Hot days mean wet fun for Hinsdale campers
Jack Thorington drinks water in the shade during snack time July 23 at Burns Field Park in Hinsdale. The counselors are incorporating water into activities to keep the kids from over heating. | Rob Hart~Sun-Times Media
Updated: September 3, 2012 6:04AM
HINSDALE — It’s a good thing the village’s watering restrictions do not apply to summer camp participants.
Watering the children in the Hinsdale Parks and Recreation Department’s Tot Time and KinderKamp has been almost a necessity the past several weeks at Burns Field Park.
“We send them home soaking wet, said Recreation Supervisor Kurt Lindemann.
As the heat wave continued, Amanda Smurawski, camp coordinator, said she researched water games on the Internet.
What she learned was basically to introduce water into almost any camp activity. In the game of “tag,” instead of touching someone to make them “it,” the kids shoot squirt guns and the person hit with the stream of water becomes “it.”
In the game, Duck, duck, goose, a child taps the other children, who are sitting in a circle, on the shoulder as he walks around and says, “duck, duck,” and eventually “goose,” to make that child get up and chase him.
Tapping doesn’t cut it when it’s 90 degrees outside. So Smurawski modified the rules and gave the lead child a Dixie cup of water. As he walks around, he drips a little water on his playmate’s head as he says, “duck.” When he says “goose,” the child gets doused with the whole cup.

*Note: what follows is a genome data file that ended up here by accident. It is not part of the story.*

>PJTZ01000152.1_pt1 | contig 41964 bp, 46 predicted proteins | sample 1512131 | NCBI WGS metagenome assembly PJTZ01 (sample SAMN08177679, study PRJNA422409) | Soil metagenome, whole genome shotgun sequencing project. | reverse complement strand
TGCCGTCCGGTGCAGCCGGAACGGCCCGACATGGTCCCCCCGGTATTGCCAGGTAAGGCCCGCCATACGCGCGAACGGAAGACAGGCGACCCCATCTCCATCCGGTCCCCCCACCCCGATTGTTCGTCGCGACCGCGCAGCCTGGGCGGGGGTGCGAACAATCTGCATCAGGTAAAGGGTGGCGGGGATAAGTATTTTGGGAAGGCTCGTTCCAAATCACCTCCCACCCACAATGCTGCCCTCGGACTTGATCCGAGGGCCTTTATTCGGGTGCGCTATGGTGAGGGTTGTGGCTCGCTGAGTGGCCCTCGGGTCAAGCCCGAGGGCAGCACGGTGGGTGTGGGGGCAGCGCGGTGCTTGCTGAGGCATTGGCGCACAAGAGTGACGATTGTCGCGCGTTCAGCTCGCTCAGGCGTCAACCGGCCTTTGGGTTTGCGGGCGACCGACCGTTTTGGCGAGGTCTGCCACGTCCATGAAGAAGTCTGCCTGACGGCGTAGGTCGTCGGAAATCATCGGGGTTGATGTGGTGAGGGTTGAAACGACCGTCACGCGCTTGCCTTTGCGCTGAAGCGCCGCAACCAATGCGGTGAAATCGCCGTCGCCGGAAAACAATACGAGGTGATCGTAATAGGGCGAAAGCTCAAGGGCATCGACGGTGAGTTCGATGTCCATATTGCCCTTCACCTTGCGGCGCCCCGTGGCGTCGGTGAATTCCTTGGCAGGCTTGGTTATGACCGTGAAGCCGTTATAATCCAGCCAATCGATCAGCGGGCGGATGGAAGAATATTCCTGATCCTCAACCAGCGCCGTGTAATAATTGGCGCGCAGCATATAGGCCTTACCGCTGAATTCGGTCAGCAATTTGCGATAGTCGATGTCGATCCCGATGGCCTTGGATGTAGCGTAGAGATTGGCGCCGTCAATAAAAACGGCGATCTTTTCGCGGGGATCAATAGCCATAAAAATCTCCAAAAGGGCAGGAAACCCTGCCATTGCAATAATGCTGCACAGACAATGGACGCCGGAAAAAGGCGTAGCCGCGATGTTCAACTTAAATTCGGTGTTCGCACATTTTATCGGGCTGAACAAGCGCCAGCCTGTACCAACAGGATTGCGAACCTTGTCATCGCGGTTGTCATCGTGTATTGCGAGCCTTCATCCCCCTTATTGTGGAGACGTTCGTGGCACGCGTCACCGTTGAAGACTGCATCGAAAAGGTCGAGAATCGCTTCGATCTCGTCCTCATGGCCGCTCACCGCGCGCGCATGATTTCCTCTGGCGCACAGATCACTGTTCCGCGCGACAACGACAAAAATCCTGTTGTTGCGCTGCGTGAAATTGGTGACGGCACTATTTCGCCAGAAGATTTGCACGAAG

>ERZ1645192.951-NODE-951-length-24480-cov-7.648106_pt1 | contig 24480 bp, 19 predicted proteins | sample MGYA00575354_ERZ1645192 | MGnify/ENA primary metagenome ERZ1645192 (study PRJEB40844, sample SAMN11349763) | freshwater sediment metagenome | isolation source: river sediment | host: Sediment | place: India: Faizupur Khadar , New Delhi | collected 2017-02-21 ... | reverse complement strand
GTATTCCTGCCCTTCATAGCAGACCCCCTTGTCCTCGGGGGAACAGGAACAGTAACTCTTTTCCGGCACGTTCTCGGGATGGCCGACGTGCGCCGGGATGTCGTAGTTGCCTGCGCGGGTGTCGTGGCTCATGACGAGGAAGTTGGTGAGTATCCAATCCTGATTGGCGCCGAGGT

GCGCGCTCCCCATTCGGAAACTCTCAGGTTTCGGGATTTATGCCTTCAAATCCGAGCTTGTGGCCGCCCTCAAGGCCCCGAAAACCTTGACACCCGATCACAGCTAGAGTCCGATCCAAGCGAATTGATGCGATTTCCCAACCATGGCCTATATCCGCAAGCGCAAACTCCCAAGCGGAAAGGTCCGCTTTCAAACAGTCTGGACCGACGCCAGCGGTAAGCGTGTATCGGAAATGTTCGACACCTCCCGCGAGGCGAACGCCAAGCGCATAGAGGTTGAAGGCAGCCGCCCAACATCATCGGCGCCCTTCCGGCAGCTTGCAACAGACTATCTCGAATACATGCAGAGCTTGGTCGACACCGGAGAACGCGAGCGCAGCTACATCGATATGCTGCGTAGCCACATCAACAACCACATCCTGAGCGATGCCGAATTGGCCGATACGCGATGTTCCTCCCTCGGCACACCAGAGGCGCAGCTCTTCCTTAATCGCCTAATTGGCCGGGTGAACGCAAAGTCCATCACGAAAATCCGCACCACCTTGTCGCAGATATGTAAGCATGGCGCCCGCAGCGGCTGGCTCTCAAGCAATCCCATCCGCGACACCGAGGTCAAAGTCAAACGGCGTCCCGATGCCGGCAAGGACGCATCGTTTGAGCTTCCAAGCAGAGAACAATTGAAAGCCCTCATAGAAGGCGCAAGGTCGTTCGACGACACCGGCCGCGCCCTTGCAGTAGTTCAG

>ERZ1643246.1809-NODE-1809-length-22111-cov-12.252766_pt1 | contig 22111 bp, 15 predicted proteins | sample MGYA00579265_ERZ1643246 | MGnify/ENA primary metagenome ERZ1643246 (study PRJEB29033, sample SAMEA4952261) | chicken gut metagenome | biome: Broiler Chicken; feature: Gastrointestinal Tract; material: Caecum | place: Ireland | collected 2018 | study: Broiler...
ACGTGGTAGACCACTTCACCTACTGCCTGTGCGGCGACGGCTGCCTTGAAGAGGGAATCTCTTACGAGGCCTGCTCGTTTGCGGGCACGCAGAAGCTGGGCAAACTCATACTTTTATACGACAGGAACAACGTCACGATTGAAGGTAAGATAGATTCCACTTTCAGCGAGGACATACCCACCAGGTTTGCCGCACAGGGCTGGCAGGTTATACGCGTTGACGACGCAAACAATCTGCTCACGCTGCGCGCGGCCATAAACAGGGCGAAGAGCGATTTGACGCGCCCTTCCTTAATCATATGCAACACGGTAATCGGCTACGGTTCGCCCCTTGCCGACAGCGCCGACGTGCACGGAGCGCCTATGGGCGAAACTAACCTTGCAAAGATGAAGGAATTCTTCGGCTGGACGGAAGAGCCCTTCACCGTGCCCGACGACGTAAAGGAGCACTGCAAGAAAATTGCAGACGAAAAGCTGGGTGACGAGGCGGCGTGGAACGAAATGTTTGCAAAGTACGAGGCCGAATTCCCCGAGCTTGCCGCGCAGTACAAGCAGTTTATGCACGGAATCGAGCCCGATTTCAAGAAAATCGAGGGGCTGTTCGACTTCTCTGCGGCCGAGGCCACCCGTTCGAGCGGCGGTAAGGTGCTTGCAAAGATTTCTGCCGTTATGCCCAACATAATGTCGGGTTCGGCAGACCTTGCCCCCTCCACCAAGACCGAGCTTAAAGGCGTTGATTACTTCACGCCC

“The kids love it,” Smurawski said.
She bought additional supplies, including larger buckets, kitchen sponges, splash balls, spray bottles and even paintbrushes.
“Some of the kids like to paint the sidewalk with water,” Smurawski said. “You wouldn’t think it, but they do.”
Smurawski also reminds parents by email to send along an extra bottle of water and to slather the sunscreen on their children.
The heat does not seem to bother the campers, however.
“It’s an excuse for them to play with water,” said counselor Ian McKenzie, 19, of Hinsdale.
“I pour buckets of water over my head,” 6-year-old said Annie Mayer said. “When there are no buckets, I pour my water bottle on me.”
Parents don’t complain when their children come home with wet clothes, the counselors said.
“They like their kids to come home messy. It means they had fun,” Emily Johnson, 19, said.
The counselors get in the act, too.
“We were spraying everybody with hoses and filling their buckets, when the kids grab the hose and start spraying us,” Smurawski said.